Nestlé

Pam’s Pictorama Post: It’s a sunny Sunday after a dreadfully rainy sleety snowy Saturday here in New York City. So I sit down to write with the sense of optimism that prevails on a sunny day after a rainy one.

Meanwhile, I have had this item in my possession for months now where it has perched on my desk, waiting to see what role it will play and what it will contain. I spotted it in a background shot of items being sold by @missmollystlantiques and she was willing to sell it to me. I especially like its glass top where the 2 cent price is posted. 2 cents!

Top view of the tin.

Pictorama readers know I cannot resist a good box. My post on a Krak-R-Jak Biscuit (also purchased from Miss Molly, the post can be found here, as I am one of those folks who still mails cards. The appeal of a box is like catnip to me – I’m equally bad about cabinets. (A post on one display case I bought a few years ago can be found here.) Things that can contain things seem like a win-win to me and I can always justify their purchase in my mind. For some reason I am convinced I always have space for them.

Snatched this up from an article about the early expansion in the popularity of chocolate after WWI.

A quick look at the Nestlé history reminded me that it is a Swiss company. Shortly after college I was working in a kitchen at the Drake Swiss Hotel in midtown and little Nestlé bars with the hotel’s logo proliferated so it shouldn’t be news really. I think it was the first time I had considered Swiss chocolate as an export. The company’s history starts with the merger of two makers of condensed milk and baby food in the 1890’s. The chocolate production and a role in the birth of milk chocolate, so says their site, follows in 1904.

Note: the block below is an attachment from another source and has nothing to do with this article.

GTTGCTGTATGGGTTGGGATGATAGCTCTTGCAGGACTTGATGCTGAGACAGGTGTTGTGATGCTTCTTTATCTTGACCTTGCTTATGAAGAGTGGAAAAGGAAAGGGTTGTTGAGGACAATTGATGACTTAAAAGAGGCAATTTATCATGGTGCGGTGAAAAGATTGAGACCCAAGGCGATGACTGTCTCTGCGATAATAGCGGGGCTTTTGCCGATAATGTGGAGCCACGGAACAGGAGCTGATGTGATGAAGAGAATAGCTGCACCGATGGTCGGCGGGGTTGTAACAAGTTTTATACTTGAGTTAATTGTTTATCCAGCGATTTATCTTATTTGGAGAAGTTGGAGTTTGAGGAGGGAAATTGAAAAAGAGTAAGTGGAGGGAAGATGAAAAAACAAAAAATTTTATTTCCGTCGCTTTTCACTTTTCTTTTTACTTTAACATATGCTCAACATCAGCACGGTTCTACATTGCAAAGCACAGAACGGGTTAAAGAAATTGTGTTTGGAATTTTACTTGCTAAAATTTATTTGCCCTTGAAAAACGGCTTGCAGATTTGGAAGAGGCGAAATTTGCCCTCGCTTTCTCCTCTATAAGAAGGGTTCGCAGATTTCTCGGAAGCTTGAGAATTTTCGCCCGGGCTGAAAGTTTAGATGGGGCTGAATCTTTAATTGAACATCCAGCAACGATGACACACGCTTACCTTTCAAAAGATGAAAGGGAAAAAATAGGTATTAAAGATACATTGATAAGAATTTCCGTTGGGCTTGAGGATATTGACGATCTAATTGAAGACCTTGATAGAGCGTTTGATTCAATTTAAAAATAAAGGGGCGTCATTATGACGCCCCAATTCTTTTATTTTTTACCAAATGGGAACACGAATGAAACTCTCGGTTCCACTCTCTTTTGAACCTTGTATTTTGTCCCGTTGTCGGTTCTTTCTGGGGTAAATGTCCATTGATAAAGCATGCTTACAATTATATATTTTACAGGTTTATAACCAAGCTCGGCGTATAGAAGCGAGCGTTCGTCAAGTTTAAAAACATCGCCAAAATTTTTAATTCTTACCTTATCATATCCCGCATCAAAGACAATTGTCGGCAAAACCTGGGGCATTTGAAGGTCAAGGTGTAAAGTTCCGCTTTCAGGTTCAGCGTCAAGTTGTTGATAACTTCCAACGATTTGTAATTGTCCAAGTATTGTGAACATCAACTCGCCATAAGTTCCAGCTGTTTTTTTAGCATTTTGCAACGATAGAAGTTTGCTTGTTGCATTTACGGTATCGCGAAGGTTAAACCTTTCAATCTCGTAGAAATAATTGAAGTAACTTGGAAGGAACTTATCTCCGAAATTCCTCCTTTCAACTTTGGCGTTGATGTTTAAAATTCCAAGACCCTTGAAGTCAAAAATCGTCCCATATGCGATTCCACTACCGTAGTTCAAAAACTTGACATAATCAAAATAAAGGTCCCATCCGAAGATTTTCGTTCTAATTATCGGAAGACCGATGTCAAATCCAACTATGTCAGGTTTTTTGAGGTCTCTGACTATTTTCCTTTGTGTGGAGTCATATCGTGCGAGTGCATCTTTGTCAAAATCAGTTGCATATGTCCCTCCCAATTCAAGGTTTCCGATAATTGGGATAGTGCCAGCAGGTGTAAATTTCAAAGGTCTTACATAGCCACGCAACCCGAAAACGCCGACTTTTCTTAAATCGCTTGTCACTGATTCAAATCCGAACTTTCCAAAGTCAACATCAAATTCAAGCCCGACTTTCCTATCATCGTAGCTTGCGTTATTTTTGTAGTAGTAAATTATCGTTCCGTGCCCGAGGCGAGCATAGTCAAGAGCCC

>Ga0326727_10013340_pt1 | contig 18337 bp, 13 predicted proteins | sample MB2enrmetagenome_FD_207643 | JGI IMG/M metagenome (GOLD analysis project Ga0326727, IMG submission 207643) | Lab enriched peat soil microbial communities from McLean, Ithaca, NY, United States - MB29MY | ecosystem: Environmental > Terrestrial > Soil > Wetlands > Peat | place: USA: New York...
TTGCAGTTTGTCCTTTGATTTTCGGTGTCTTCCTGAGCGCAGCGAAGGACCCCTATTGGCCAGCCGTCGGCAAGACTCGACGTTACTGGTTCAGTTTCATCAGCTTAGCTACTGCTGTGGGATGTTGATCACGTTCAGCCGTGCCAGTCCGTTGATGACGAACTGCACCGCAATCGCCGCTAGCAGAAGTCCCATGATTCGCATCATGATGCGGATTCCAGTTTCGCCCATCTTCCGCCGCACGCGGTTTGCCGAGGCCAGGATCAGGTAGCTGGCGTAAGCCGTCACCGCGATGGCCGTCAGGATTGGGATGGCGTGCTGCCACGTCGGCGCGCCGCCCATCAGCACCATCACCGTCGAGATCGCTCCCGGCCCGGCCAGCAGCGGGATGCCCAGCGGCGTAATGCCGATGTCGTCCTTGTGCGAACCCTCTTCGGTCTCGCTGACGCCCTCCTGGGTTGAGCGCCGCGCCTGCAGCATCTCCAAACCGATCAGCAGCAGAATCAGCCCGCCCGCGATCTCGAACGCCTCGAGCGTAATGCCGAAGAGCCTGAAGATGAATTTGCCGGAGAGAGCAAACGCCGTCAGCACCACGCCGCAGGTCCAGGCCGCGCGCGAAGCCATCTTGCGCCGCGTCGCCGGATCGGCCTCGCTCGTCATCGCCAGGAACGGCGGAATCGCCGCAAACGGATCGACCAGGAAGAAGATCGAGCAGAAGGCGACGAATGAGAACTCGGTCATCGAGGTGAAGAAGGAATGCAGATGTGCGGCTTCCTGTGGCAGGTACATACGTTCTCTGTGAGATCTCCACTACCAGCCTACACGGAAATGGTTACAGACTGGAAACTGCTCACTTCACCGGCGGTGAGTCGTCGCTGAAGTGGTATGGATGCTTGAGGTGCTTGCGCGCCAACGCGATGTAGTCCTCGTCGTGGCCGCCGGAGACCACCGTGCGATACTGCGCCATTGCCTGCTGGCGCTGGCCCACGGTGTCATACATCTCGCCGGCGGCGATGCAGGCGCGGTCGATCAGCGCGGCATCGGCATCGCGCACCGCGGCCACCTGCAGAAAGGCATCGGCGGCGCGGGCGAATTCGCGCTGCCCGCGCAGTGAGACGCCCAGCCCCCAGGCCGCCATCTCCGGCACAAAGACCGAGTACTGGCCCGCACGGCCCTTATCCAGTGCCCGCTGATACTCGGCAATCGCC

Early advertising with kitties interested in the condensed milk product.

While always happy to consume it, as a child I nonetheless admit I found Nestlé a poor relation to my true heart’s desire Hershey; the hard working denizens of Pennsylvania would be glad to know I am sure. I liked the crunch (that model appeared in 1938) added to the Nestlé bars however, but they had a more delicate flavor than the robust explosion of a Hershey bar. I did go through a period of affection for Kit Kat bars, also made by them, while living in England. Again, it was the appeal of the crunch – great with a cup of tea for a pick me up in the afternoon.

This is probably pretty close to the earliest wrapper of my candy bar eating past. I will say that their Quik for making chocolate milk was my top favorite in that food category.

Frankly it has been a very long time since I have eaten either, the chocolate I am more likely to encounter these is a wider variety. Bags of Lindt, both milk and dark chocolate, have come my way as gifts recently; my mother has boxes of sugar-free chocolates at her house (surprisingly good, especially if you stick to the nut filled and caramels), the occasional organic bar from Whole Foods crosses my path. In fairness it should be noted that my diet does not allow for the unabashed eating of chocolate however, having found that eating chocolate leads to ultimately eating more chocolate, leading to more of me.

The best remaining side view of the box.

Despite my childhood loyalties, this tin tickles me. Your 2 cents could buy you a plain or almond “block” of chocolate – two sizes shown on the side of the tin, nuts making the smaller (fatter?) bar. Sadly only one of the painted sides is still in relatively good shape, jolly red and yellow paint. For some reason the magic of reaching into the glass top container and pulling out a chocolate bar is still evoked when I look at it. Perhaps that is why I have had trouble filling it with any of the mundane flotsam and jetsam of my desk. I am thinking I may take it to mom’s house in New Jersey where I am still constructing a home office for the days I am there. The accumulating pens and post-its may take up residence there, but the images on the tin tickling a desire for a treat.

One thought on “Nestlé

  1. Pingback: Nestlé – Urban Fishing Pole Lifestyle

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